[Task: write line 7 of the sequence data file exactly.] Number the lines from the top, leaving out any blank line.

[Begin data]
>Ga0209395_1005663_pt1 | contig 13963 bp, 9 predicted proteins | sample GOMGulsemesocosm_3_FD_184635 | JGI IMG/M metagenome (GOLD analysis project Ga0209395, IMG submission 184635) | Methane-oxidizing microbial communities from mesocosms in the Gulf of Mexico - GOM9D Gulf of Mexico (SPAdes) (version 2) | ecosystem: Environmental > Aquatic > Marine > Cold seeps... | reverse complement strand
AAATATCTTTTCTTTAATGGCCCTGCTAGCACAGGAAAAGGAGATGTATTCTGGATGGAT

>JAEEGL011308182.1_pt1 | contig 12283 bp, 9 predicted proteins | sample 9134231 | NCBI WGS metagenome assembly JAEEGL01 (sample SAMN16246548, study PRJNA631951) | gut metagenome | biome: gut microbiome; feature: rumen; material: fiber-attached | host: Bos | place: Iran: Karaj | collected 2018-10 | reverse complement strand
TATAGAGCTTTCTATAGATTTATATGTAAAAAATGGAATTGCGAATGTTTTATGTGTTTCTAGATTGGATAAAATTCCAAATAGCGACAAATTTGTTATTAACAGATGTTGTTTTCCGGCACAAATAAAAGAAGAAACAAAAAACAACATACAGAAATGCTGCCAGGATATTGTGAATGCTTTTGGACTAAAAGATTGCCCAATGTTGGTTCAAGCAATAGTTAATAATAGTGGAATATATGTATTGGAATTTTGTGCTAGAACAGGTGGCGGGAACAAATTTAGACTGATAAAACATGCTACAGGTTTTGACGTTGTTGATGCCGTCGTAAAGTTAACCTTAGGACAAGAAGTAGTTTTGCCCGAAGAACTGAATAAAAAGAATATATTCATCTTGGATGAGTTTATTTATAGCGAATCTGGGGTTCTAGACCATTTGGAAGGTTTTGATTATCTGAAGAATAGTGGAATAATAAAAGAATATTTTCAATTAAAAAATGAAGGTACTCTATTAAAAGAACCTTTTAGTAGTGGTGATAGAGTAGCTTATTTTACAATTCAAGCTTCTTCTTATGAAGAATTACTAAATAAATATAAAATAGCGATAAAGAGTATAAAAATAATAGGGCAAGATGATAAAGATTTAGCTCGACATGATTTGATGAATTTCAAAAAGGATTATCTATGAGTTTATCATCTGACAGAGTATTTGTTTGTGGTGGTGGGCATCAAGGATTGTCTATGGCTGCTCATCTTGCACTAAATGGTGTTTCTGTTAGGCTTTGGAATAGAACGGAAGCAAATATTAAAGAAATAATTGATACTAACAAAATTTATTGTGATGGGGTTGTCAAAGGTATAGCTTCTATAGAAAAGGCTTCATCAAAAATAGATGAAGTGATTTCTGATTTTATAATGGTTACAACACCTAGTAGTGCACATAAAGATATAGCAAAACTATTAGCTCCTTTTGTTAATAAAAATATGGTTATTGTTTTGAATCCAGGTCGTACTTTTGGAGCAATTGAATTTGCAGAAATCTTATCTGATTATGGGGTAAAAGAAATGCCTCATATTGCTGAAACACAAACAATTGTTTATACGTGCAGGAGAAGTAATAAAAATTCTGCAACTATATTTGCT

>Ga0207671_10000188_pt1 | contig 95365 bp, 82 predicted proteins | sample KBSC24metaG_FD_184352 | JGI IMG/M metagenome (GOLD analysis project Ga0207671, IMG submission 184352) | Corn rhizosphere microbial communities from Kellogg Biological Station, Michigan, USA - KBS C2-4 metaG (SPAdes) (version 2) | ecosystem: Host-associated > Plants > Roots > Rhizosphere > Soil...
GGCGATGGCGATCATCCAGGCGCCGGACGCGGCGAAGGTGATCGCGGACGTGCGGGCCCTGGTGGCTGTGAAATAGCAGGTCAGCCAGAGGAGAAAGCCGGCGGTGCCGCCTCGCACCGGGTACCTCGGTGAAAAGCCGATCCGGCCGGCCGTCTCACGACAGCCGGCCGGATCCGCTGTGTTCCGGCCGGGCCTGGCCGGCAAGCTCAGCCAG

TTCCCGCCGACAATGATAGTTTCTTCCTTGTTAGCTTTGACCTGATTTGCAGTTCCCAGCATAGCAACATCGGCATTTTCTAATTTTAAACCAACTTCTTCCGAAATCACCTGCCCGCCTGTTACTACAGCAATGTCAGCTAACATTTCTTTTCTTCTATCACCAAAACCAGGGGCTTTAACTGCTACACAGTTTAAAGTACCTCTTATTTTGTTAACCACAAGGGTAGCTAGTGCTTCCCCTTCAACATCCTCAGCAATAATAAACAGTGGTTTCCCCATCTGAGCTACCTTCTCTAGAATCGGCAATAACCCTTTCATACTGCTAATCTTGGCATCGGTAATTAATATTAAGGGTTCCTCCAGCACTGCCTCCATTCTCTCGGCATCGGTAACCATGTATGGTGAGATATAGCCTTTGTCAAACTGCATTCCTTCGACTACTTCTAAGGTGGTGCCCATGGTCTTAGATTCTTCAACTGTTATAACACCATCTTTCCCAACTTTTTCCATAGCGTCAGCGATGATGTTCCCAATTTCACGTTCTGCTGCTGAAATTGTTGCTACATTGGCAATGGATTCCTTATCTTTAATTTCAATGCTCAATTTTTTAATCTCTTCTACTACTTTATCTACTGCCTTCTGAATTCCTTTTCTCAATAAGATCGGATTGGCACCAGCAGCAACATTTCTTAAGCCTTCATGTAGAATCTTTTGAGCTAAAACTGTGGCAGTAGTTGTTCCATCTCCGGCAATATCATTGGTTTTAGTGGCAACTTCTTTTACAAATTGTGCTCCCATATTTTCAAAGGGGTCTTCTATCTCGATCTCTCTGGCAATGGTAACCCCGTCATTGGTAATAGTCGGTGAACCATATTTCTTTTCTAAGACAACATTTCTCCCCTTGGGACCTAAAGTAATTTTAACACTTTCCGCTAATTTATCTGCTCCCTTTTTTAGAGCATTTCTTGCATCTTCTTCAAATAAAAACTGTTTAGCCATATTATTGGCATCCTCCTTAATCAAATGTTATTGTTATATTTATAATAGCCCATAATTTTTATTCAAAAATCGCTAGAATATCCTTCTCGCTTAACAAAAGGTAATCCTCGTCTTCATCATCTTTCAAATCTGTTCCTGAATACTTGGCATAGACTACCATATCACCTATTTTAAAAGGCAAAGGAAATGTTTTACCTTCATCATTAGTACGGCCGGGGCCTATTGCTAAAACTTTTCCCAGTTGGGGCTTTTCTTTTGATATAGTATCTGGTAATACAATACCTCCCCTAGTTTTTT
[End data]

TTCCCGCCGACAATGATAGTTTCTTCCTTGTTAGCTTTGACCTGATTTGCAGTTCCCAGCATAGCAACATCGGCATTTTCTAATTTTAAACCAACTTCTTCCGAAATCACCTGCCCGCCTGTTACTACAGCAATGTCAGCTAACATTTCTTTTCTTCTATCACCAAAACCAGGGGCTTTAACTGCTACACAGTTTAAAGTACCTCTTATTTTGTTAACCACAAGGGTAGCTAGTGCTTCCCCTTCAACATCCTCAGCAATAATAAACAGTGGTTTCCCCATCTGAGCTACCTTCTCTAGAATCGGCAATAACCCTTTCATACTGCTAATCTTGGCATCGGTAATTAATATTAAGGGTTCCTCCAGCACTGCCTCCATTCTCTCGGCATCGGTAACCATGTATGGTGAGATATAGCCTTTGTCAAACTGCATTCCTTCGACTACTTCTAAGGTGGTGCCCATGGTCTTAGATTCTTCAACTGTTATAACACCATCTTTCCCAACTTTTTCCATAGCGTCAGCGATGATGTTCCCAATTTCACGTTCTGCTGCTGAAATTGTTGCTACATTGGCAATGGATTCCTTATCTTTAATTTCAATGCTCAATTTTTTAATCTCTTCTACTACTTTATCTACTGCCTTCTGAATTCCTTTTCTCAATAAGATCGGATTGGCACCAGCAGCAACATTTCTTAAGCCTTCATGTAGAATCTTTTGAGCTAAAACTGTGGCAGTAGTTGTTCCATCTCCGGCAATATCATTGGTTTTAGTGGCAACTTCTTTTACAAATTGTGCTCCCATATTTTCAAAGGGGTCTTCTATCTCGATCTCTCTGGCAATGGTAACCCCGTCATTGGTAATAGTCGGTGAACCATATTTCTTTTCTAAGACAACATTTCTCCCCTTGGGACCTAAAGTAATTTTAACACTTTCCGCTAATTTATCTGCTCCCTTTTTTAGAGCATTTCTTGCATCTTCTTCAAATAAAAACTGTTTAGCCATATTATTGGCATCCTCCTTAATCAAATGTTATTGTTATATTTATAATAGCCCATAATTTTTATTCAAAAATCGCTAGAATATCCTTCTCGCTTAACAAAAGGTAATCCTCGTCTTCATCATCTTTCAAATCTGTTCCTGAATACTTGGCATAGACTACCATATCACCTATTTTAAAAGGCAAAGGAAATGTTTTACCTTCATCATTAGTACGGCCGGGGCCTATTGCTAAAACTTTTCCCAGTTGGGGCTTTTCTTTTGATATAGTATCTGGTAATACAATACCTCCCCTAGTTTTTT